Co-current skimmers: These were some of the first used and they had an air stone at the bottom of the chamber providing the air bubbles. The air bubbles rose vertically and were collected into a cup. Actually, these skimmers even today are good skimmers. The wooden air stones (finer bubbles) just have to be replaced regularly.
Counter Current skimmers: The air/water mixture is forced through a counter-current of aquarium water in the body of the skimmer. This is supposed to give a longer contact time for the bubbles to attract the organics.
Venturi skimmers: These use a venturi valve to mix in air with the water. These valves are usually situated on the intake tube coming into the skimmer.
Needle Wheel Skimmers: These use a spoked wheel that spins and chops up the incoming water producing fine bubbles. There are also mesh wheel skimmers that function in a similar way.
Spray Induction: As the aquarium water comes into the skimmer it is forced through a spray nozzle that creates a lot of tiny bubbles.
Downdraft and Beckett: These skimmer types use proprietary parts to mix the air and water to create the glorious bubbles we love. Some of the larger protein skimmers are these types of skimmers.
Knowing how a skimmer creates it's bubbles could be a consideration for the hobbyist. Some are more popular than others. It really comes down to doing your research, just like everything else in this hobby. Are you going to pick a skimmer just because it's a downdraft skimmer? Of course not. You are going to come to a decision based on reviews from other hobbyists or first hand experience with a unit.
When shopping for a protein skimmer it is very important to include in your decision making the methods and ease of maintenance on the product before buying one.
-How easy is it to empty and clean the collection cup? This is a daily task and collection cup design is a very important factor.
-How easy is it to get into the skimmer with your arm for scrubbing the walls? You won't be cleaning the walls except maybe every 6 months to annually.
-How easy is it to clean the bubble creation device? Can you easily get to it with a small bottle brush?
Cleaning the collection cup should be done daily for optimum performance. As residue builds up on the neck of the cup it can impede the rising of the foam and ultimately the amount of gunk that you remove from the system.
To Skim Wet or Dry?
Another thing to consider is whether you want to skim wet or skim dry? Skimming wet is simply lowering the collection cup and/or increasing the air flow so that it removes more skimmate albeit less dense and lighter colored organics from the system. Skimming dry is raising the collection cup and removing only the nastiest stuff from the system. Skimming wet means more freshwater water top-offs, more salinity checks with the refractometer and possibly testing more often for depleted iodine levels. Skimmer dry means less water top-offs but possibly more dissolved organics left in the system.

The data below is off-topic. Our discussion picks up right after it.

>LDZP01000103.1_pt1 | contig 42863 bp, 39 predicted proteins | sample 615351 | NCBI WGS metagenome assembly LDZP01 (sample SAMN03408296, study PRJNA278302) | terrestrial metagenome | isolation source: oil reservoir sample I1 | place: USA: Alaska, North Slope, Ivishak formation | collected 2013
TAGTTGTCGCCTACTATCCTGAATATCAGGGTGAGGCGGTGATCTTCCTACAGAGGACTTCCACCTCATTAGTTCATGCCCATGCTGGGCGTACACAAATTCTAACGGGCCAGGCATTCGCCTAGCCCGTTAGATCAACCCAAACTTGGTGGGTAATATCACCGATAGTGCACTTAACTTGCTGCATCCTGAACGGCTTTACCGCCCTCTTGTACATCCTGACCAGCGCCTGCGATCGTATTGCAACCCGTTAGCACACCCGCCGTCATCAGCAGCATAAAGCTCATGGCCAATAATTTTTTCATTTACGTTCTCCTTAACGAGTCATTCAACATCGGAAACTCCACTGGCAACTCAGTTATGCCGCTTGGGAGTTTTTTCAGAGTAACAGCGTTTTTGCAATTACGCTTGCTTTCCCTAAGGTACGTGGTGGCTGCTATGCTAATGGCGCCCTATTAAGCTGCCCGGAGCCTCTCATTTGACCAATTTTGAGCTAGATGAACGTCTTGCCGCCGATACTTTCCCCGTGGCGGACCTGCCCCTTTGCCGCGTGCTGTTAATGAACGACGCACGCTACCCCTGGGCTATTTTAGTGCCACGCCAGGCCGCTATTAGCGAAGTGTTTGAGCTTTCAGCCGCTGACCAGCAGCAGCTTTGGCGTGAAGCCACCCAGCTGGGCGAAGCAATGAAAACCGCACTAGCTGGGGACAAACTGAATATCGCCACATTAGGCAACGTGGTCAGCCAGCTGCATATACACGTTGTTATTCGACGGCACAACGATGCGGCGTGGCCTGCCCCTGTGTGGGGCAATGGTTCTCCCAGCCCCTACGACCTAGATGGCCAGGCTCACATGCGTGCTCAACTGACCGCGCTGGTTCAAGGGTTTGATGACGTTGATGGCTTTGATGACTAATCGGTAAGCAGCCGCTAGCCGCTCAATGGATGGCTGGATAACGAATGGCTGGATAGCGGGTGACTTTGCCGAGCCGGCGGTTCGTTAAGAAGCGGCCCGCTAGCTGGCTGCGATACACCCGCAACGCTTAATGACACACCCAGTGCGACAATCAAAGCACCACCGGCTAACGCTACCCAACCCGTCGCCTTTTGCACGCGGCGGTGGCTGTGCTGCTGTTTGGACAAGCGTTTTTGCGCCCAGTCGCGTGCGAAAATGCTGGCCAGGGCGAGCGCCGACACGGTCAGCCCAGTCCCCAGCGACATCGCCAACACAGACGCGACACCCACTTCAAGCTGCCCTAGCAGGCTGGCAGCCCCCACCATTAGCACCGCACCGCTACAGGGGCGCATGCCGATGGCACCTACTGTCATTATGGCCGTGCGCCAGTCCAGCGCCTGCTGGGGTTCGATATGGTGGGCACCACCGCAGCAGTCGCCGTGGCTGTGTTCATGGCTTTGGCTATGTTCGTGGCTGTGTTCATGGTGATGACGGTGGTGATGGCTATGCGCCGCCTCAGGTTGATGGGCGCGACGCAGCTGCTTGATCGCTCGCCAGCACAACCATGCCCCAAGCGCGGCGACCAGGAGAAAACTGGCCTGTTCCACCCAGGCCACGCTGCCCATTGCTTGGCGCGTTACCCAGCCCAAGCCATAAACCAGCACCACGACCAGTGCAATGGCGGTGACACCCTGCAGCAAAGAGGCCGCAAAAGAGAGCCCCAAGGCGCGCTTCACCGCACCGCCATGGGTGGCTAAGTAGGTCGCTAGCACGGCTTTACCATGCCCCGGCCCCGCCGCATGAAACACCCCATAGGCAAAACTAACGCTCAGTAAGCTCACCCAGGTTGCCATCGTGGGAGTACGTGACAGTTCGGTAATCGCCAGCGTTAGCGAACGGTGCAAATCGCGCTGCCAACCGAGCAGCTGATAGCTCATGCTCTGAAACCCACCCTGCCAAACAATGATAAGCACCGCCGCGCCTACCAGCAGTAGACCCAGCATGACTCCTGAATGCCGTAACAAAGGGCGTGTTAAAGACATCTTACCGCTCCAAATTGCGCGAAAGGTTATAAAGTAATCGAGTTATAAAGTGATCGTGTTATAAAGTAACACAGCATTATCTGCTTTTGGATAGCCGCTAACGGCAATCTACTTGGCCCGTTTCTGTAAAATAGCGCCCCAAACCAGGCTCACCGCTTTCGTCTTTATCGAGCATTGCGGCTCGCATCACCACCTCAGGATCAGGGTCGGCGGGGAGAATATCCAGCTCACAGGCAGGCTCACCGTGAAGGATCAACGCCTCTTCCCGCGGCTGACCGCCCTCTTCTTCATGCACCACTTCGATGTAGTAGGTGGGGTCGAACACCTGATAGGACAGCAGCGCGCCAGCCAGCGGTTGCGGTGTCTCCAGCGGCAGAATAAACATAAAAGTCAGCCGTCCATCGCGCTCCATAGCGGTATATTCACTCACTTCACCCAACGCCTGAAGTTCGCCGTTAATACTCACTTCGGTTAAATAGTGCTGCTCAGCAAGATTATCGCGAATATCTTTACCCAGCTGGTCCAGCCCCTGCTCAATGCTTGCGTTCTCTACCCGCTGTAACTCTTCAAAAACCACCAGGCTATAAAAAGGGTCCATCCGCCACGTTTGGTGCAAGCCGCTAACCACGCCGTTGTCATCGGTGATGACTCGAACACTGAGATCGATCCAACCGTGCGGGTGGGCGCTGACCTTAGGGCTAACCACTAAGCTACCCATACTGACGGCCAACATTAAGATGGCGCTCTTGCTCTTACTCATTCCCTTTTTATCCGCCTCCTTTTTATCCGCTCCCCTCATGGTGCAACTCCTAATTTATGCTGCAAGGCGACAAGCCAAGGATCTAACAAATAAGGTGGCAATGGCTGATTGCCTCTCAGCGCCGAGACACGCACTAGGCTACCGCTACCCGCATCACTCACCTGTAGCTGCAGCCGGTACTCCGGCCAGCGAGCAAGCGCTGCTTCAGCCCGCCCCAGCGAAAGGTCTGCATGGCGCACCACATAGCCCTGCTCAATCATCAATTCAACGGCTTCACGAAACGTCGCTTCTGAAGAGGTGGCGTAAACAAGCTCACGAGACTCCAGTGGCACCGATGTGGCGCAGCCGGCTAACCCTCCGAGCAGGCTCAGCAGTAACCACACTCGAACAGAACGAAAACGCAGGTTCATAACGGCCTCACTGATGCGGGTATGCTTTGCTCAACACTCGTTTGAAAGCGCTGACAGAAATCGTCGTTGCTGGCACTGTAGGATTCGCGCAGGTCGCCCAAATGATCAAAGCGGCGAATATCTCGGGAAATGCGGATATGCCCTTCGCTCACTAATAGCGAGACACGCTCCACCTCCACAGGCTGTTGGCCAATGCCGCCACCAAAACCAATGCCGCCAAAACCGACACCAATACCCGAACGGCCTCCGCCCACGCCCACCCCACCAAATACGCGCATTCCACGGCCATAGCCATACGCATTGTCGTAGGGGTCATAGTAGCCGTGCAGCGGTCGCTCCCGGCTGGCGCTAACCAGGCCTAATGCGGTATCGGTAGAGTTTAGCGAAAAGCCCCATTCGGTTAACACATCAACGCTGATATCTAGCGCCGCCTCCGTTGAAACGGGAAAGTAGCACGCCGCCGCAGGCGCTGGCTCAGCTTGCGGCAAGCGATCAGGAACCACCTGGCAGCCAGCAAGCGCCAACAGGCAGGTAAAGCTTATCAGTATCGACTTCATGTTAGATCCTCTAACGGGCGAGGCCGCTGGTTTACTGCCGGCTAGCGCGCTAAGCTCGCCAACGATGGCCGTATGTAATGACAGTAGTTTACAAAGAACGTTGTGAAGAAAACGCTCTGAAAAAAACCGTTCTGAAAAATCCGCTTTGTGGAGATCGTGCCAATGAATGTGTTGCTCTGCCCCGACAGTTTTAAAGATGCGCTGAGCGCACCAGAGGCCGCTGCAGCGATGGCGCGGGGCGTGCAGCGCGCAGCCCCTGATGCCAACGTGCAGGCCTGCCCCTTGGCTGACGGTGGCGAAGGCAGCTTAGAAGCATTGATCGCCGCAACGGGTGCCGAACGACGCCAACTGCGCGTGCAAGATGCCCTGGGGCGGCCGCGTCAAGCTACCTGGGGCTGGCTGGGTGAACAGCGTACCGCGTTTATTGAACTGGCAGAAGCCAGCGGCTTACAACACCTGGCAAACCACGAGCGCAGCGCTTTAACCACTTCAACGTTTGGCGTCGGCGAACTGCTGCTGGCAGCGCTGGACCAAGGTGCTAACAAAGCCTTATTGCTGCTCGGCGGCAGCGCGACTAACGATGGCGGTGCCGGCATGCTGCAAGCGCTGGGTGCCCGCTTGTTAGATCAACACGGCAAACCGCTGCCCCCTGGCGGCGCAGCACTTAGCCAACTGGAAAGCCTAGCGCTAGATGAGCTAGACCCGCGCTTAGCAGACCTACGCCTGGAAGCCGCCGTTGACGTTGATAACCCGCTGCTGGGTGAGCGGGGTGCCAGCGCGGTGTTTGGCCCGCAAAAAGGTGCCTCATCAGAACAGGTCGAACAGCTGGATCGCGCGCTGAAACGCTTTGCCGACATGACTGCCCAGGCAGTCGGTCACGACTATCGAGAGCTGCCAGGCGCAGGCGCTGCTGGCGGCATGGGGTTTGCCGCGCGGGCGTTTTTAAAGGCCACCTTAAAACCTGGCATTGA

There are even those hobbyists out there that utilize wet skimming as a part of their water change schedule. Skimming wet lets them remove the most dissolved organics and as they are monitoring their salinity levels they may notice that it will start to drop as they skim wet. When doing water top-offs you will want to make up for the lost salinity by using pre-mixed and aged saltwater to make up for what was lost via the wet skimming. A bonus to skimming wet is that the neck doesn't accumulate as much protein gunk around the inside of the neck on the collection cup, so a little bit less maintenance on a day to day basis.
The decision is totally up to the aquarist. Only you know how well your skimmer works on your particular system and you know your own maintenance habits. Some find a good middle ground between wet and dry skimming. There is no right answer here that covers all situations.
Protein skimmers can be a valuable asset for your saltwater aquarium. They can help create a more stable environment for your animals and a healthier one too. If you just can't afford a decent protein skimmer you should honestly rethink the whole saltwater thing, at least for now. Especially for a beginner to the hobby our goal here is to make sure you have all the tools you need to succeed while having fun. Save up enough money until you can afford one a later date. You will be glad you did.
One last thing, protein skimmers are very expensive and the old saying that "you get what you pay for" certainly has some merit with skimmers. Trying to go the inexpensive route will often end up costing you more in the long run. I've been there and done that. Don't waste your money on a cheap skimmer. This piece of aquarium equipment is just too important. Get a good one from the start after researching them thoroughly.
Thanks for reading.
Protein Skimmer Reviews
Octopus 200 NW Protein Skimmer Review - *Very good skimmer
AquaC Remora Protein Skimmer - *Very good
Tunze Nano Protein Skimmer - *Very good
Hydor Slim Skim Protein Skimmer - *Ok skimmer
Red Sea Prizm Protein Skimmer - *Ok, needs frequent adjustments
Fission Nano Protein Skimmer - *Don't waste your money
Visi-Jet-PS Protein Skimmer - *Don't waste your money
Protein Skimmer Comments
Related Aquarium Articles
Learn how to setup a freshwater aquarium, from start to finish.
Contrary to what you may have heard, setting up and running a saltwater aquarium is not difficult. Read this to find out how easy it really is to have a saltwater tank.
If you want to set up the ultimate aquarium, try your hand at setting up a reef tank!